A new era for the digital nomad

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Set up of a digital nomad

The last two years have shown us that it is possible to work outside the confines of the traditional office. While many chose to work from home, others relocated beachside, or to tranquil mountain cabins and bustling cities with new culture and cuisine.

Remote work meant an opportunity to travel. Now that a new generation of workers has a taste for this, the question is: how do companies attract and retain these digital nomads?

Hanno Renner, CEO of HR software company Personio, thinks getting the right infrastructure is key. Once an organisation has the software, processes and guidance in place for staff, it can offer flexibility for remote working. There are more elements to this than one would think.

“Even the general day to day interactions that used to be done in many companies in a more analogue way before the pandemic, like signing a contract, someone having a change of address for their new home, the new bank account, all of this information that you need to manage about an employee, those are really hard to gather when you’re at a distance, so you need that seamless interface where people can directly interact,” he explained.

Set up of a digital nomadImage: mrmohock/Shutterstock

Flexibility is key

“The world has shifted, but it has given more choice, more opportunities, [more options for] how you want to manage your workforce from where they work. And for us that has provided the challenge and the opportunity to support that flexibility,” said Hanno.

This is not to say that companies are flipping the switch to remote across the board because not all employees want to work away from the office all the time. What is important, it seems, is choice.

“What a lot of companies in our customer base are doing – and what we are doing internally as well – is providing employees the ability to choose to come to the office certain days to connect with their coworkers, but also to work from home when they wish to or to spend their time in Portugal or other places where they can maybe extend their vacation or just go deliberately for three weeks to work from a different [location].”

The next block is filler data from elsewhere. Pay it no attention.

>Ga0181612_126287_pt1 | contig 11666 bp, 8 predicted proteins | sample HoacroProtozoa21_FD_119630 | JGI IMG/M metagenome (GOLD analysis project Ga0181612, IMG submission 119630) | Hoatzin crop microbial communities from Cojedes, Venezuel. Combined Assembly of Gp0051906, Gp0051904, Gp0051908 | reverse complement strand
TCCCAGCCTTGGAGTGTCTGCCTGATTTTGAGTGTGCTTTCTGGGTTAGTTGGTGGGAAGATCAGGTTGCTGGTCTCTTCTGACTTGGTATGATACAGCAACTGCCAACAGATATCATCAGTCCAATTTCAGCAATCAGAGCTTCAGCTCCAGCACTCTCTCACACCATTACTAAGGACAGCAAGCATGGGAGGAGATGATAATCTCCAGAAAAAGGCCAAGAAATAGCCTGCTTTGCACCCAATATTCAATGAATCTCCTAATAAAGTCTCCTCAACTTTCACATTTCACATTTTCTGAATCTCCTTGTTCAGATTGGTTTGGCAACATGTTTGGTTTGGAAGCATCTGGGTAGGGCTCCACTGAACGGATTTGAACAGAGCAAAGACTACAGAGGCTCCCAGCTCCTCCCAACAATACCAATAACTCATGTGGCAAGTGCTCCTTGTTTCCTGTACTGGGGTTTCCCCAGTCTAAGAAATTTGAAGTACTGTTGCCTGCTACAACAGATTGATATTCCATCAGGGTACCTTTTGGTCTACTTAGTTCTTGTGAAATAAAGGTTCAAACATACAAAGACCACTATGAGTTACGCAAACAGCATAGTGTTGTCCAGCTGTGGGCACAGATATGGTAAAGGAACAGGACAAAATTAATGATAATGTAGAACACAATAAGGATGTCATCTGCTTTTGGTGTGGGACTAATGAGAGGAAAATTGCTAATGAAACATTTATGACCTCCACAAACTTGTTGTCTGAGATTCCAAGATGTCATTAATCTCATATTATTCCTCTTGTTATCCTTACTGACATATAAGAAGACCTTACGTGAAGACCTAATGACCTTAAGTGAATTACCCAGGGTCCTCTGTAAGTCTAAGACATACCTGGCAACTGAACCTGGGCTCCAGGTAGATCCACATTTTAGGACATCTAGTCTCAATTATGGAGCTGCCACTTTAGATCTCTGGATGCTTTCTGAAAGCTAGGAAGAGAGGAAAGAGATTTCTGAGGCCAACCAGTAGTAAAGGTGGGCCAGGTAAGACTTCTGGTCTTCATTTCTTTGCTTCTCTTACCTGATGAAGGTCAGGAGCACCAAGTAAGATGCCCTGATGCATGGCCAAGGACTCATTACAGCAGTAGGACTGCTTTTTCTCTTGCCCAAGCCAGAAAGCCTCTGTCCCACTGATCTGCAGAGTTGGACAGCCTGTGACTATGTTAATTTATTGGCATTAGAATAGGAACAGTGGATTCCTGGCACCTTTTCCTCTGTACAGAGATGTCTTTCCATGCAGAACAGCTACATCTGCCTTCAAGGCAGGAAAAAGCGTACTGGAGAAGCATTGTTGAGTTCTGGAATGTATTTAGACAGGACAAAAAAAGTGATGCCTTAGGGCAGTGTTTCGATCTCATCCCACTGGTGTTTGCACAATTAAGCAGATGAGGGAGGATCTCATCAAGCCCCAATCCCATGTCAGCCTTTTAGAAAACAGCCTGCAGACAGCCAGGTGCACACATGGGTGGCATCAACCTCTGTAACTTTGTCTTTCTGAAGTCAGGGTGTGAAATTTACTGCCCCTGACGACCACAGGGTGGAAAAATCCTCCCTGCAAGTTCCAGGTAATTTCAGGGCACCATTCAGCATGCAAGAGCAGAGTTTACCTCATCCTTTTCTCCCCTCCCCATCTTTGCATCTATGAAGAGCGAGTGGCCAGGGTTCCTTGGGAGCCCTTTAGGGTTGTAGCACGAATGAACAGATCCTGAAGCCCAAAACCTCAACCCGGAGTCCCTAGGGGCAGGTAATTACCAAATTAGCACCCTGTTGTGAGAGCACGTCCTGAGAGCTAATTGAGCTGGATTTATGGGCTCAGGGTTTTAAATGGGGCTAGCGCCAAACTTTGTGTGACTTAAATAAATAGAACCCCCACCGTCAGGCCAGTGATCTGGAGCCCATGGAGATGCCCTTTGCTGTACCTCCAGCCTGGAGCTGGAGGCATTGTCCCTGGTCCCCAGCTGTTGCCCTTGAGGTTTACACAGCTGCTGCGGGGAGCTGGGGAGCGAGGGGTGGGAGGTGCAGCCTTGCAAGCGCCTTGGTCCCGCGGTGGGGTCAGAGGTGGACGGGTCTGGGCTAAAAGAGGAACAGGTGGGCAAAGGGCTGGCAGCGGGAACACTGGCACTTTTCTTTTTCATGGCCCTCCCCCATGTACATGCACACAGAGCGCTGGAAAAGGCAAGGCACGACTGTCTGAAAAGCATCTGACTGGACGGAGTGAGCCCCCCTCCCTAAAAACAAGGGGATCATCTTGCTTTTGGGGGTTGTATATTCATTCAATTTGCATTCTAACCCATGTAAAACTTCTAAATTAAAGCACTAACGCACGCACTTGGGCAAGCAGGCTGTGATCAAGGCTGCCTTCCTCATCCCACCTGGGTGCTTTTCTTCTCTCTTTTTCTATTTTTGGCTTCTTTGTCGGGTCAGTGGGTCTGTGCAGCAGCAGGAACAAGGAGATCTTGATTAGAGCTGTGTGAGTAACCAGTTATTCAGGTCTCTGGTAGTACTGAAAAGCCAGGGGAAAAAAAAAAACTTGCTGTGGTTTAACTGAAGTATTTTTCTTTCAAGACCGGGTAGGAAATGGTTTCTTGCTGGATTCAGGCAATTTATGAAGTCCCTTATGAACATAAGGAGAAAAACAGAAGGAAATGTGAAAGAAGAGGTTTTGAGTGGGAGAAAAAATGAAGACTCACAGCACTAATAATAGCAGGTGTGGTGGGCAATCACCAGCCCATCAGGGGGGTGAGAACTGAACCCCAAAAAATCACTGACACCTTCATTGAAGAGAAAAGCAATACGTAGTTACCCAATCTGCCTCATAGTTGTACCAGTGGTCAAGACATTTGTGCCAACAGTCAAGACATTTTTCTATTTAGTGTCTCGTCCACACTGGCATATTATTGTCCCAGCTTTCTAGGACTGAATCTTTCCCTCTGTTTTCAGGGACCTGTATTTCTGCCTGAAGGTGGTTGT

Before the pandemic, we really wanted to work hard and play hard, and now we want to work better and play better.

Perhaps the pandemic has birthed a new kind of digital nomad, the partially nomadic knowledge worker. Rita Marques, state secretary for tourism with the government of Portugal, is seeing this with plenty of people from around the world coming to the country for weeks or months at a time to work in sunnier climes.

With digital nomad guides consistently name checking Lisbon and Porto as their top two locations, it is no wonder she’s tapped into this trend. And she thinks it could be a solution to the growing skills shortage in many sectors.

“One of the challenges that we face today is there’s a lack of workforce, right? It’s really hard for every sector to recruit. And so people are asking, not for a better salary, maybe a better salary as well, but they are asking for better conditions.

Digital nomad working remotelyImage: fizkes/Shutterstock

Work/life balance is still a priority

“The pandemic gave us this opportunity to balance personal and professional life. And so people basically are asking [for] a better spot to work from and quality of life, security, affordable locations as well,” she added.

“Before the pandemic, we really wanted to work hard and play hard, and now we want to work better and play better.”

With decent coffee at 65 cents a cup and rent half what one would pay in London, Rita argued that employers will find it easier to attract talent if there are options to work remotely from places like Lisbon and Porto.

But what of the red tape? How easy is it for employers to allow workers to country hop? From a government perspective, crafting policies that make it easier for companies and for individual remote workers to choose Portugal as their destination is “a work in progress”, stated Rita.

“The world is very competitive …public policy has to be continuously evolving in order to meet employees’ needs and also employers’ needs.

Indeed, there are regulatory challenges associated with remote work from abroad, whether your employees are temporarily based in Europe, North America or elsewhere.

As Deloitte points out, employers need to be cognisant of issues around labour law, health and safety rules, immigration, social security and more.

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